Most of us work with clients, products and services that operate in three dimensions. Yet much if not all of our marketing material and message design is based in just two. What happens when we add the third dimension to our materials? Do we gain an advantage, or are we just playing around with expensive gimmicks?
The answer, I think, is that much can be said for considering, testing, and evaluating some 3D opportunities. Consider these concepts:
No, I’m not suggesting you go so far as to send out special colored glasses with your marketing materials, but consider this example on Jason Yana Studios’ blog, where building product manufacturer Cemco Steel shows how its components can be easily installed in a steel building structure.l
Among other points, he advocates considering the advantage of training and equipping sales staff with three-dimensional video demonstration tools:
Bring a Machine Gun to a Knife Fight
Educate your sales team with 3d animations which demonstrate the what, how and why of your product in high definition detail. It is a very powerful sales training tool that can make sure that all the most important technical points and installation nuances are being addressed correctly.
Even the most boring and invisible aspects of a product can be illuminated and highlighted with a great 3d animation. Once the sales team is armed with this information, they can hit the ground running.
Meanwhile, Patrick King from ImagineDesign based in suburban Washington DC (with offices in Chicago and San Diego), takes shots at the conventional tri-fold printed brochure in this blog posting. The images and words below are from his blog:
If I had to pinpoint one of the most useless, outdated pieces of marketing currently in overuse today, I’d have to go with the trifold brochure. That slender, awkwardly arranged piece of letter-size paper is as ubiquitous as it is pointless, but companies still spend money on them, convinced that theirs will be the brochure to beat all brochures. Please trust me when I say that it won’t.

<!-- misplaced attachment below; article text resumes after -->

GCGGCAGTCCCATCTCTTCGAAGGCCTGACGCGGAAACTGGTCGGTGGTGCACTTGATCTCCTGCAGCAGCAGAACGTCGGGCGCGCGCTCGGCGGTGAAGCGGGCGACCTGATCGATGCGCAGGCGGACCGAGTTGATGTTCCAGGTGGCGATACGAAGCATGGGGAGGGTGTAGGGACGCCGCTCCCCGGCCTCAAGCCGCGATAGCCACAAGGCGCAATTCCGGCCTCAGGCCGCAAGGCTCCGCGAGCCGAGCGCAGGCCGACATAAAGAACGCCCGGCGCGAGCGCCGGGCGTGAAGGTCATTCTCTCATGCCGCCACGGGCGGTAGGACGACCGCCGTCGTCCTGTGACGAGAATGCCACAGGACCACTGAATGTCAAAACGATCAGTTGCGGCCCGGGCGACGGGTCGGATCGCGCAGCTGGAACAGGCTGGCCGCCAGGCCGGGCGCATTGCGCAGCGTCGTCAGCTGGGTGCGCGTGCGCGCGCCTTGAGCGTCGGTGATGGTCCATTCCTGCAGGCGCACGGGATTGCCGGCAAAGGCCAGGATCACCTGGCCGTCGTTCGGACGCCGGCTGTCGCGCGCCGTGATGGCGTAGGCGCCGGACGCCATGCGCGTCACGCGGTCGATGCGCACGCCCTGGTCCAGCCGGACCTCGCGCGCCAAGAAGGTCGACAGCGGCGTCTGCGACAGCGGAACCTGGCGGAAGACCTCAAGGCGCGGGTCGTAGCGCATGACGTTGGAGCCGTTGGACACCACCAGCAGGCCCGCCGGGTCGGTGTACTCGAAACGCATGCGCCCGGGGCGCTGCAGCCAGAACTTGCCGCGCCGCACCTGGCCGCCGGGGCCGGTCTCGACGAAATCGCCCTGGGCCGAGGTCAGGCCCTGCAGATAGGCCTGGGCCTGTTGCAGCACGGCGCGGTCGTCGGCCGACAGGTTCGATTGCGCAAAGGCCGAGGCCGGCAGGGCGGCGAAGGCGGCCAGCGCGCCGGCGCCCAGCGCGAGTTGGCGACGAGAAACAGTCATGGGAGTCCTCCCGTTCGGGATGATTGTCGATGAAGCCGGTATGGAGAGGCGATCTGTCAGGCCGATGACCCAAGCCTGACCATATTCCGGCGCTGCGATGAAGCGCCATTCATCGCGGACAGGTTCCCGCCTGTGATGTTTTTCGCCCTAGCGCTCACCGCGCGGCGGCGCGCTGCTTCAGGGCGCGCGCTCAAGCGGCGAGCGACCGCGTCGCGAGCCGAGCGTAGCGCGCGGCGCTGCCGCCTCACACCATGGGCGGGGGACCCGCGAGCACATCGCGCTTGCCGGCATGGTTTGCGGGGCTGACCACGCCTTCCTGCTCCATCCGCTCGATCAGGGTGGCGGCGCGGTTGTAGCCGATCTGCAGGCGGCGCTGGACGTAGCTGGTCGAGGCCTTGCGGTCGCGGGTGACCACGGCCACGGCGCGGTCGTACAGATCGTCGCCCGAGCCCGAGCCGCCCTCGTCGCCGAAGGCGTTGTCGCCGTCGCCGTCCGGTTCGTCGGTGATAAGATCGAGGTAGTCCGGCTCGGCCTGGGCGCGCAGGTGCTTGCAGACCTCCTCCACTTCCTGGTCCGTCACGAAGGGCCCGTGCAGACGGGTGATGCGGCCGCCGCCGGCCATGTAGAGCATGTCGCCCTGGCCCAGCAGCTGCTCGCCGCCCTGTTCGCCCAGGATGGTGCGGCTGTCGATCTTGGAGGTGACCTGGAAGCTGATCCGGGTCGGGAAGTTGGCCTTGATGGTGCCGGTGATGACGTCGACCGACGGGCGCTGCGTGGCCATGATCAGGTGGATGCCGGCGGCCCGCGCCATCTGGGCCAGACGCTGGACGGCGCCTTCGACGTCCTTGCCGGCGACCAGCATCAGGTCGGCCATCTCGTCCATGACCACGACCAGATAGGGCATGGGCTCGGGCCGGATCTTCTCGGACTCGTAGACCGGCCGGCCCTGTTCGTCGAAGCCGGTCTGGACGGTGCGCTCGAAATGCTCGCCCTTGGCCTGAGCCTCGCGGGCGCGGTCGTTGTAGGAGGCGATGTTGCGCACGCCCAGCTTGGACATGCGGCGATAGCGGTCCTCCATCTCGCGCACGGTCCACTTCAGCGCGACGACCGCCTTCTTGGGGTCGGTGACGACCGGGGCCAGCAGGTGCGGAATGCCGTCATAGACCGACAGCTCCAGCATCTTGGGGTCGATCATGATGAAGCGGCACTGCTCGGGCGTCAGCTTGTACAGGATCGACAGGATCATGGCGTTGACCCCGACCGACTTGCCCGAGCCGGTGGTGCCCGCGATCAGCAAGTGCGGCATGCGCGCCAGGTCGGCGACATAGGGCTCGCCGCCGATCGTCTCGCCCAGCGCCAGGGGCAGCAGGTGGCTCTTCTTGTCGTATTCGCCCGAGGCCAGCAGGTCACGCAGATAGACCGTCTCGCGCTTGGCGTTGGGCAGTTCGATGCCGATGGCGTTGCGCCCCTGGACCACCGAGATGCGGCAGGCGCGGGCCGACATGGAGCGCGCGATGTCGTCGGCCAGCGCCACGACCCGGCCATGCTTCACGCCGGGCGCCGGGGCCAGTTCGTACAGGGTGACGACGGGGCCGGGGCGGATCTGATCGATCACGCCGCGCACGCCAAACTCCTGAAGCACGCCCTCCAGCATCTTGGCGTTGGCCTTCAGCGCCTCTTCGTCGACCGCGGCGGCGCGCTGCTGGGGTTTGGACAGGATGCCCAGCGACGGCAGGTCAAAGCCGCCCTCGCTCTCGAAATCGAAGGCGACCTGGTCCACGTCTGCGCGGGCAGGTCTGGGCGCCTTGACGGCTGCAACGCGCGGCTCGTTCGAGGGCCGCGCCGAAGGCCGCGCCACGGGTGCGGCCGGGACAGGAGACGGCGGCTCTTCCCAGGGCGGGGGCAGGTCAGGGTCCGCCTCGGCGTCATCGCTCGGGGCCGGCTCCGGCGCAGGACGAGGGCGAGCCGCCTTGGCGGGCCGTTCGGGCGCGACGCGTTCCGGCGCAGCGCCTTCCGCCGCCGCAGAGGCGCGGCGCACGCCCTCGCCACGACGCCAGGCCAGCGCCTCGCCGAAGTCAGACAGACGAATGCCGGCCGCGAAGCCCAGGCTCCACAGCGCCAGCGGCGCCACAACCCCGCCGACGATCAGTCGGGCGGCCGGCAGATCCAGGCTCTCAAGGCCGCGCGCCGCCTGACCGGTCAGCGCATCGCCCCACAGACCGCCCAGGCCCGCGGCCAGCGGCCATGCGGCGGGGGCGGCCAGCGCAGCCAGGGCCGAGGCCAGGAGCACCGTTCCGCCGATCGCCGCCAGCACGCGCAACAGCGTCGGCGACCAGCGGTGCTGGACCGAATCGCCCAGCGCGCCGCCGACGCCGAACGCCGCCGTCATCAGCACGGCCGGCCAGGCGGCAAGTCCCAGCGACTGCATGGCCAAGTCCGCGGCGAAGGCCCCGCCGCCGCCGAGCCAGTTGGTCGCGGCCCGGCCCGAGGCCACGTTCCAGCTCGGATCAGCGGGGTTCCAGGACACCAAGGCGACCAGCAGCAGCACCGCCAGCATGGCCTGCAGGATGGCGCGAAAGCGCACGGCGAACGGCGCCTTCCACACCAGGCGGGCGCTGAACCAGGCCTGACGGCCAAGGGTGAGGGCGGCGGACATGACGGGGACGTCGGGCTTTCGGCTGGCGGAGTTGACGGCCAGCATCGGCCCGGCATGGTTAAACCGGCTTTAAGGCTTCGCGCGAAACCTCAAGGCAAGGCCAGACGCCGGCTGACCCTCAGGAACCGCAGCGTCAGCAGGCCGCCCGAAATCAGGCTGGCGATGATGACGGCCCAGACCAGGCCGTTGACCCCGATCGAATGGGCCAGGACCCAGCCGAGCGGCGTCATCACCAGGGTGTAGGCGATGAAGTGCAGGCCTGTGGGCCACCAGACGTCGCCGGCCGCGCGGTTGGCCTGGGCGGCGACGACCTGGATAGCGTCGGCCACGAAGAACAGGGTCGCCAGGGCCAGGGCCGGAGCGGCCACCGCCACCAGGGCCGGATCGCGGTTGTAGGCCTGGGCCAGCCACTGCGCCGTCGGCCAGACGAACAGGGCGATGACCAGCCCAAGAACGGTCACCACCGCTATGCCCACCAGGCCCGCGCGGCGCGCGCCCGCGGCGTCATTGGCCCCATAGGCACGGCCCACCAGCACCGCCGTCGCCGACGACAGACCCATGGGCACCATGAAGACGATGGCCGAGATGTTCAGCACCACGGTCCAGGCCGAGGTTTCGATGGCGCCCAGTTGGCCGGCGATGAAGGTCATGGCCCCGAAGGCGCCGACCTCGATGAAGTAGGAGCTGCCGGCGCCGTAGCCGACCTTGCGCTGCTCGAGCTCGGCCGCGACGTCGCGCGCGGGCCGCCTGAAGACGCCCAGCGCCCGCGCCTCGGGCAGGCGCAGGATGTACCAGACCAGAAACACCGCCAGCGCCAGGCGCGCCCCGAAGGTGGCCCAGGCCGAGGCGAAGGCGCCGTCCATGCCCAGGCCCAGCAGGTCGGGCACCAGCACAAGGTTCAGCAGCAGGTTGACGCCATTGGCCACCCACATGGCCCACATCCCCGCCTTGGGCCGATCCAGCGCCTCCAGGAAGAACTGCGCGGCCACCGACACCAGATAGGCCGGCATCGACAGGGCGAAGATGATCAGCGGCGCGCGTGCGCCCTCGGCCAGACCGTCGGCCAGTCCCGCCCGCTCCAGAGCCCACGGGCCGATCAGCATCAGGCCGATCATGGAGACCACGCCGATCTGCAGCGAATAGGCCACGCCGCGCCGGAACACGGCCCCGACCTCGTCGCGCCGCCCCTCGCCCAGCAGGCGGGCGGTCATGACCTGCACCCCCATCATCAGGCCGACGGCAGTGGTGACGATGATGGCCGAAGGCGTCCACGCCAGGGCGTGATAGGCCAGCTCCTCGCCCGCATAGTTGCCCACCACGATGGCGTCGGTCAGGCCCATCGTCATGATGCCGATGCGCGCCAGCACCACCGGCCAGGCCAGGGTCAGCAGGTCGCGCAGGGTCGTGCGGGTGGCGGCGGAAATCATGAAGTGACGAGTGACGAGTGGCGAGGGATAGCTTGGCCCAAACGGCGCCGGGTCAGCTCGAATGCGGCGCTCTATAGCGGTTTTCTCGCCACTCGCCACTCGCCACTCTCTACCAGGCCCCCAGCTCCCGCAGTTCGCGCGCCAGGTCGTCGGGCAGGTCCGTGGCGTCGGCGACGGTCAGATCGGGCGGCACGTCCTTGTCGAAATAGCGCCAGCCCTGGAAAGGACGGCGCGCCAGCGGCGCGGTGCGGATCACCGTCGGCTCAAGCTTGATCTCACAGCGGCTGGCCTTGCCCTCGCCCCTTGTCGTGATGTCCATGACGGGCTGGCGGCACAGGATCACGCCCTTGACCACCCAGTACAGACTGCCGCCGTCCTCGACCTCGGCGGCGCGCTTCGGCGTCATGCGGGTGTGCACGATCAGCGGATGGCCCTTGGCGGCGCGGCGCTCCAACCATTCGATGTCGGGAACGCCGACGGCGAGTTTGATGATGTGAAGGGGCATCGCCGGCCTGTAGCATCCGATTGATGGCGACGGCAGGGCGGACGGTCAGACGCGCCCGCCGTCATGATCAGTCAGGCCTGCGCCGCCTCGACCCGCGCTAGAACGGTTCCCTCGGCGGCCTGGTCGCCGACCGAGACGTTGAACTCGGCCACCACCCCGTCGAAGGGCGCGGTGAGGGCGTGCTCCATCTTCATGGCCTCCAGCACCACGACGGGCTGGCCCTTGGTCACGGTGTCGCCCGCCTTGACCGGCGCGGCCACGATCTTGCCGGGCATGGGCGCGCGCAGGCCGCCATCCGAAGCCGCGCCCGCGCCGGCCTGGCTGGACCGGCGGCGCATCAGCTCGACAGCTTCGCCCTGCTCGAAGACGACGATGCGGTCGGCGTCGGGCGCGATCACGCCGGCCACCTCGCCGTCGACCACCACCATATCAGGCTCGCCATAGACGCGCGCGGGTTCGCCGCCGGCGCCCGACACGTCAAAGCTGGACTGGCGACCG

The reasons are simple. They’ve been used to death, they’re functionally counter-intuitive, and no matter the level of creativity of the individual that is condemned to create one, the design is limited to six skinny panels that are always overrun with text. You end up with a cover that’s too visually limited to inspire someone to open it, unless they’re trapped in the lobby of a doctors office and need something to stare at.
His agument: You can do much more with printing these days, without breaking your budget.
Don’t dump time and money into a print marketing piece that lasts 4 seconds in a secretary’s hands before launched into the trash. There are more creative ways to communicate. For instance, it doesn’t matter what your industry is, you’re marketing to people that like to play. So, make a game of the marketing piece. We’re not all great at origami, but it’s still more engaging than a bunch of text and stock photos on a page. For a few dollars more, you can get even more adventurous – how hard do you think it’ll be to forget a company that sent you this? Will this be just as quick to the trash?
If you’re going to spend money on a marketing piece, make sure it’s a piece that has the creativity and thoughtfulness to the end-user to warrant a return on the investment. You’ll be very glad you did.
The next stage: Full-blown 3D printing?
Three-dimensional manufacturing, using plastic and metal, has reached a new level of potential and feasibility. The idea of turning your initial CAD model into an actual mock-up structure is intriguing; but what about designing and develping customized objects for current and potential clients? Maybe this stuff is “too expensive” but maybe not — especially when your key decision-makers may be hard to reach, and worthy of some special thoughtful marketing initiatives. My guess is that 3D manufacturing will enter the marketing universe in a significant way in the next two to three years. We should start following it.
Do you have some examples of successful 3D marketing applications? Please feel free to share your links in the comments below or by emailing me at firstname.lastname@example.org.